The failure of much hyped Reliance Power to list at a premium on Dalal Street was in line with the negative sentiment created by the withdrawal of two high profile IPOs - Wockhardt and Emaar MGF.
THE IPO market in India is seems to be passing through turmoil. One after the other, two big issues have turned flat on the primary market and the much-hyped Reliance Power has failed terribly on its debut day. Plunged by selling pressure, the price of Reliance was closed much below its issue price (closed at Rs 372). Earlier, the two issues, namely Wockhardt and Emaar MGF, were withdrawn by their issuers due to poor response from investors.
Is the dismal performance of Reliance Power shares on their debut day also due to aggressive pricing? Whatsoever the reason may be in the case of Reliance Power, the pricing of the IPO in India should be largely discussed. One of the reasons quoted for the failure of Wockhardt and Emaar MGF IPO is the aggressive pricing of the issue. The question is how will the ill informed and small investors know whether an issue is fairly priced or aggressively priced?
Does the SEBI, the highest statutory body in capital market, have any control over the pricing of primary market issue? Is it not the responsibility of SEBI to inform investors about the pricing of any particular issue? If it cannot inform the general public, it should have some control over pricing so that in the mad rush for making money overnight, people should not end up eroding their capital. After all, if any commodity price is excessively hiked by its producer, the government tries to control prices of that commodity by several means. Cement is an example and in the same way, for SEBI, share is a commodity only. It is the primary responsibility of SEBI, to control its issuers and not allow them to price their issue beyond a certain level.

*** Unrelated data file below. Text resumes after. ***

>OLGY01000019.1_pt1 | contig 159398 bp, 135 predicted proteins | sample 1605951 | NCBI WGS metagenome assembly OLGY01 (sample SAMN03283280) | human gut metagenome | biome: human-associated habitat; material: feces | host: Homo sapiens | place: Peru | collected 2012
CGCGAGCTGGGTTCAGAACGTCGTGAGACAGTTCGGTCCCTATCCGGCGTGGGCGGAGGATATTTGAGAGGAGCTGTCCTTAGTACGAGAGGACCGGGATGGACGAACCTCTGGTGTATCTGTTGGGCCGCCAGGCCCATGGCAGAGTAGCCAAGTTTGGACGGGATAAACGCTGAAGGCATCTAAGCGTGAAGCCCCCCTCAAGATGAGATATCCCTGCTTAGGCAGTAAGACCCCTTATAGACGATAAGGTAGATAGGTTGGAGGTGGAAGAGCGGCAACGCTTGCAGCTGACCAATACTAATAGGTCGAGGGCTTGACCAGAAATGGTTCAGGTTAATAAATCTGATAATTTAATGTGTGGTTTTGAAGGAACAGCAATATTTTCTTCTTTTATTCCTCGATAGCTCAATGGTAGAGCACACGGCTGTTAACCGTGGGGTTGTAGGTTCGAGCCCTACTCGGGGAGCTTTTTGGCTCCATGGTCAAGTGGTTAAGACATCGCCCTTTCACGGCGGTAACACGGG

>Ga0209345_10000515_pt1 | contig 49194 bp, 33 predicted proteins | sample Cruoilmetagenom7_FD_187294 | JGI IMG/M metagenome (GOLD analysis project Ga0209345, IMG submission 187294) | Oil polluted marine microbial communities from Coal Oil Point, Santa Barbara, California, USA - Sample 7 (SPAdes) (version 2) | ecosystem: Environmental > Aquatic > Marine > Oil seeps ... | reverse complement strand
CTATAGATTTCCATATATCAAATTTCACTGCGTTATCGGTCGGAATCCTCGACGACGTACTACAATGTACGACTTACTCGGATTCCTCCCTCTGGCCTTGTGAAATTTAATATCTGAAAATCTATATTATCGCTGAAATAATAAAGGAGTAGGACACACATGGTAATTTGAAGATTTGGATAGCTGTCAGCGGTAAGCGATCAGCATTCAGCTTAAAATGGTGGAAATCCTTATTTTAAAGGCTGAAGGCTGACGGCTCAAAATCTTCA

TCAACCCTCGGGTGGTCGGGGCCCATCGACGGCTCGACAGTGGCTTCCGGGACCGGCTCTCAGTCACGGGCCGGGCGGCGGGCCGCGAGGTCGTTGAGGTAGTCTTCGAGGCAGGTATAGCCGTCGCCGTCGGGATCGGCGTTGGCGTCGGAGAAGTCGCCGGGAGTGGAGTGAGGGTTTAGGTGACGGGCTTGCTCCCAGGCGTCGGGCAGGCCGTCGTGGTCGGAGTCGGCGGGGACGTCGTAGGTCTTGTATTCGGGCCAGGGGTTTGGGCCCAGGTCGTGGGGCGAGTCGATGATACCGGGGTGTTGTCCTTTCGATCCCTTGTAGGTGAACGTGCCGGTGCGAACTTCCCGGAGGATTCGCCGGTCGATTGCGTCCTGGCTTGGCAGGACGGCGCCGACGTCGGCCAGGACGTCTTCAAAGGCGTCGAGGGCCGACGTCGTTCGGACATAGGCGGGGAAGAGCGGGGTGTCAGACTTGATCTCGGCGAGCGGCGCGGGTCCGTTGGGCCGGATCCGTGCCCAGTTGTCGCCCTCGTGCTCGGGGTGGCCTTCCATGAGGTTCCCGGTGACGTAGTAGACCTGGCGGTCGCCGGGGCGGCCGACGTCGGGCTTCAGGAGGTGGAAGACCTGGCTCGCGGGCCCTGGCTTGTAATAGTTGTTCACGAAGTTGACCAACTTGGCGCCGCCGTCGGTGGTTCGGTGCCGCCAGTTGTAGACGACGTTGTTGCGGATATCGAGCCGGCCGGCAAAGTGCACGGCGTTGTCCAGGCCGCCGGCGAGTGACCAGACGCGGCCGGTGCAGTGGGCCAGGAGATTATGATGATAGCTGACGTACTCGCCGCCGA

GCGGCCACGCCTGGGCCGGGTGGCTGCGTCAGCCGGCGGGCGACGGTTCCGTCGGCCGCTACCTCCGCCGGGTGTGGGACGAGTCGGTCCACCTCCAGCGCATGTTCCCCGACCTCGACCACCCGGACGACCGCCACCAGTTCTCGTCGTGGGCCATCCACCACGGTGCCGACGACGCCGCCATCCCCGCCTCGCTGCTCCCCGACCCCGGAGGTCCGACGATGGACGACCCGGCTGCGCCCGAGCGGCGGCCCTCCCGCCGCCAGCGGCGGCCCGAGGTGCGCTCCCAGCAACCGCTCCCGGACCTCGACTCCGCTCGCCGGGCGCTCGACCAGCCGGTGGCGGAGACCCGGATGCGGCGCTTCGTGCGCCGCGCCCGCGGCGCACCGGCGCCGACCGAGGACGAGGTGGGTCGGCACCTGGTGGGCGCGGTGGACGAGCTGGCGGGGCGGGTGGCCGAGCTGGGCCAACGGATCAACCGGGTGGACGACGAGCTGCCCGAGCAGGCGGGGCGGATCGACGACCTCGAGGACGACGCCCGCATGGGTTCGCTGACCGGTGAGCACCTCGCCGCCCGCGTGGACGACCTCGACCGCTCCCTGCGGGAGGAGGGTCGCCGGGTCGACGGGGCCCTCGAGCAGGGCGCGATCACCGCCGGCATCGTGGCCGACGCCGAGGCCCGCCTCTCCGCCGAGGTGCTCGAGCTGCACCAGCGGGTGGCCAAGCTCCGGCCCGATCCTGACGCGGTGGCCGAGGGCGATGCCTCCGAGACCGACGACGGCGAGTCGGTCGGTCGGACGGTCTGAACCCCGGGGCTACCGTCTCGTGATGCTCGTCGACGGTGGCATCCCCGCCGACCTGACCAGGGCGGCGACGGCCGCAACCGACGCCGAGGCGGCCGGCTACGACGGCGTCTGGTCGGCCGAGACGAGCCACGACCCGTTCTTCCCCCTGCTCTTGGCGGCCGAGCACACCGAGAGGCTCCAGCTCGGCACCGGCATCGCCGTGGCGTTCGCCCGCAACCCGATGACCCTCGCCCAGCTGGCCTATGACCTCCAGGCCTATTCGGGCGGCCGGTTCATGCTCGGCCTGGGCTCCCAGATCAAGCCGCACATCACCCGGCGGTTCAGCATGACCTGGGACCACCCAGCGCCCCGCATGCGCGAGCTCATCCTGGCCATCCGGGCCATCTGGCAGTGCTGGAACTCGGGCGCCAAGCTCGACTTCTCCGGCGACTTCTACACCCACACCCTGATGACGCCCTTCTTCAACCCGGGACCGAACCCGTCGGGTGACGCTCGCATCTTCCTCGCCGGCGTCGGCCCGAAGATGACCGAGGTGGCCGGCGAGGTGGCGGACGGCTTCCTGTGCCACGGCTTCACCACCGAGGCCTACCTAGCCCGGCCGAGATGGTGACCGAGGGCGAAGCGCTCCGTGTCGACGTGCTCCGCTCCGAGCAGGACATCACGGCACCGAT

If you see the pattern of applications received in case of Wockhardt, it would be very clear that ill informed retail investors have applied in most numbers because of the name of the company - Wockhardt, without assessing the pricing of the issue. Institutional investors, after seeing the aggressive pricing in terms of PE of 2008 of the company, have kept themselves away from the issue. Comparing the valuation to the other players in the same business, it was said that Wockhardt has priced its IPO very aggressively. Later on, the company marginally reduced its price and increased the timing also but was not able to convince its institutional investors. Another IPO, Emaar MGF, was also not liked by investors due to its aggressive pricing.
Retail people should thank the institutional investors and the management of the two companies who have withdrawn their issue. Otherwise, crores of rupees of retail investors would have been locked up after the dismal performance of the two issues on the bourses. Already people have burnt their fingers in several such issues, which are still being traded below their IPO price, even after one year of their debut.
The ongoing discussion by SEBI, to introduce circuit filters on the issue date is a welcome move to safeguard the investors and particularly the retail investors. But it is beyond understanding what prevents SEBI from stopping an issue if it finds that the issue is aggressively priced. If a small broker can assess the valuation of an issue, being the top most body, SEBI must be having all those facts and figures. SEBI should not clear the primary issue, if it finds it aggressively priced.
After all, to safeguard the interest of investors is the duty of SEBI. This is most important, especially in India, where the credit rating of the issue is at infancy and people hardly go through the rating agency report. In the name of price discovery and book building how long will the ill informed poor retail investors be cheated by greedy corporates?
Source : merinews.com